"Canna Red and Orange" by Georgia O'Keeffe 1922

 

No. 5/No. 22. (1950) by Mark Rothko

 

"Chief" (1950) by Franz Kline

 

Kenneth Noland 

 

 

Gerard Richter

 
 

 

What elements/principles were used? What was used as inspiration?

 

Unit Task:

The Arts Dept. is holding an abstract art exhibit entitled "Losing Touch With Reality."

You will be required to create an abstract painting based on a photograph you have taken from the natural or man-made world.

(Therefore, you may not use an image found online.)

Your photograph can focus on 1, or several of the elements or principles of art.

If you wish, you may apply effects/filters to your photo using Photoshop, or another app.

Your painting will be approximately A4 in size.

You will be evaluated on:

  • your overall composition (framing, balance etc.) ***Don't forget to focus on principles/elements of art.
  • your use of colour (creating and mixing colour, tints/shades etc.)
  • your brushwork (coats of paint, hard-edge, blending, control of brush etc.)

Winning artworks will be put on display in the gallery. Good Luck! 

 

What makes a painting successful?

Review rubric here.

 

Homework:

Try taking some photos that can be used as inspiration for your painting project. 

Remember, they can be natural or man-made objects.

Everyday objects can also be possible.

If you can, also look out for the principles/elements of art.

Remember to look for shape, colour, line, pattern etc.

 

Here is how one student created a piece based on an apartment building.

    

 

Another student took inspiration from Q-tips to create a piece. This was then used as a painting.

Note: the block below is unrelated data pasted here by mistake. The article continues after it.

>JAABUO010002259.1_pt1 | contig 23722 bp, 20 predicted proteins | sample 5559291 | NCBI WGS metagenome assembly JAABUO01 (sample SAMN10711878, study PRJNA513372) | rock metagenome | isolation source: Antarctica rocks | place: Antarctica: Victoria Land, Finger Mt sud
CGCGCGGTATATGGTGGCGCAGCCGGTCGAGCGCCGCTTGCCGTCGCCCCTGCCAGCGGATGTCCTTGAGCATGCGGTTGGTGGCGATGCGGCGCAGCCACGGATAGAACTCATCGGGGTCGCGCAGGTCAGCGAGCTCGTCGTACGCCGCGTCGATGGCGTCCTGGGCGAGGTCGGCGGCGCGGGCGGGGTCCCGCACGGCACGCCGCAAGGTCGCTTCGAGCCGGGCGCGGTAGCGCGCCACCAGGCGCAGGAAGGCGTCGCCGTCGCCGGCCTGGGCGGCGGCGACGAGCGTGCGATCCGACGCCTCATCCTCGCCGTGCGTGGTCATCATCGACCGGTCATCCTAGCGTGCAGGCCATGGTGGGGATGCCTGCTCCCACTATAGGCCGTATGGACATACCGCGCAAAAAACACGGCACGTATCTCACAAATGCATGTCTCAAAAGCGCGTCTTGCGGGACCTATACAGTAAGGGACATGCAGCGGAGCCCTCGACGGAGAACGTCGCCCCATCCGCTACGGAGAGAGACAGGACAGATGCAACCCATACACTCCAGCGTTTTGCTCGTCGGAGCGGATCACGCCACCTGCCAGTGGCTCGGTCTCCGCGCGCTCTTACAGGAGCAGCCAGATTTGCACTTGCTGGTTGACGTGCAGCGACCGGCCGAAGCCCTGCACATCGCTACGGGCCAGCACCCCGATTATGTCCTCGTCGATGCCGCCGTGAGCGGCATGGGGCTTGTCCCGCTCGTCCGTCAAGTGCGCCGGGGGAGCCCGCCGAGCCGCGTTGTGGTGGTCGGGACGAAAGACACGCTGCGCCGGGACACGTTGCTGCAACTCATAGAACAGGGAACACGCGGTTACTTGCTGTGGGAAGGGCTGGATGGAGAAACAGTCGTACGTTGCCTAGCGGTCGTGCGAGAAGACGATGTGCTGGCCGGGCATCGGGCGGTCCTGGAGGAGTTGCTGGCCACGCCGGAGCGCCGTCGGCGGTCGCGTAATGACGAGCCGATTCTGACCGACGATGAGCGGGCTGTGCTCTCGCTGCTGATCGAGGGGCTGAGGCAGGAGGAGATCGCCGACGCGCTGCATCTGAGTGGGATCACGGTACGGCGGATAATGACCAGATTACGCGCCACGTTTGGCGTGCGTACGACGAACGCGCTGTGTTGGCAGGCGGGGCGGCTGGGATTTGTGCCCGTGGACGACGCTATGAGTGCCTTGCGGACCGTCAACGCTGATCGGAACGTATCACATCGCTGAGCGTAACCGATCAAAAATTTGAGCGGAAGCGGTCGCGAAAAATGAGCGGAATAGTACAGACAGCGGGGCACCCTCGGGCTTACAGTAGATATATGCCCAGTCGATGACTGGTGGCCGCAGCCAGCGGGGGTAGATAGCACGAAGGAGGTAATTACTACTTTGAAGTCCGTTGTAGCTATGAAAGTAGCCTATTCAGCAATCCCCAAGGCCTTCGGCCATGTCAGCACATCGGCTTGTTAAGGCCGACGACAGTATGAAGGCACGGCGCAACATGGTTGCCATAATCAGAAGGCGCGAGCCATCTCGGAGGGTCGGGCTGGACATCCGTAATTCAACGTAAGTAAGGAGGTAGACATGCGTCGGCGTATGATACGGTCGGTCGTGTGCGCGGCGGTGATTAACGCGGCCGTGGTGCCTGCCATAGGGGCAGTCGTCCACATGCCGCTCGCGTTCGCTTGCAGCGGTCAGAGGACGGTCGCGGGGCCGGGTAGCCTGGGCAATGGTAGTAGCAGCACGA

Browse through "Abstract Art Painting Ideas: Get inspiration and ideas for abstract paintings". (Optional)

 

 

 

Week 3 - Abstracting Photos

Warm-up: Read the following to students:

For the following activity, you will need to listen carefully to the instruction.

You may use a pencil or a pen. Use half a page. Divide your page in half.

You have 10 seconds for each of the steps. You need to work quickly and not worry about perfection.

Each step builds, that may result in an abstract piece of work.

You should't talk. Focus.

Get into groups of 4. For each step, you will rotate your books to the next person.

  1. Create a series of varied lines in your space (soft, hard, thin, thick, dotted, curved, straight)
  2. Overlap some basic "geometric" shapes on your paper. Size is up to you. 
  3. Draw 2 more "organic" shapes to demonstrate contrast. This can be shown by colouring 1 in and leaving the other empty, or through size etc.
  4. Create a repeating element somewhere on your paper.
  5. Look at the work. Create emphasis in a section. Keep harmony and balance in mind. How can you do this?

You should have your own book. 

Look at your work. Could this be a painting? 

 

Today's lesson will be about Photoshopping some of your photos that you have taken.

If you did not take any photos, you may use the ones from the previous unit.

Select 1-3 photos you have gathered to manipulate.

Step 1: Watch the tutorial video below. You will simply use filters. Watch a few steps, pause the video and then try yourself.

Save your photos. The video shows this at the 5min10sec mark.

 

Step 2 (Time permitting): Import your photos into iPhoto and try playing with the crop tool under Edit.

If you have not updated iPhoto yet, you will have to use an online photo editor, such as Fotor or Pixlr. You may use another of your chose too.

Feel free to play with settings and editing features here as well.

Also try rotating your photo. You may get a more interesting composition!

 

Step 3: Do a gallery walk of your most interesting photo.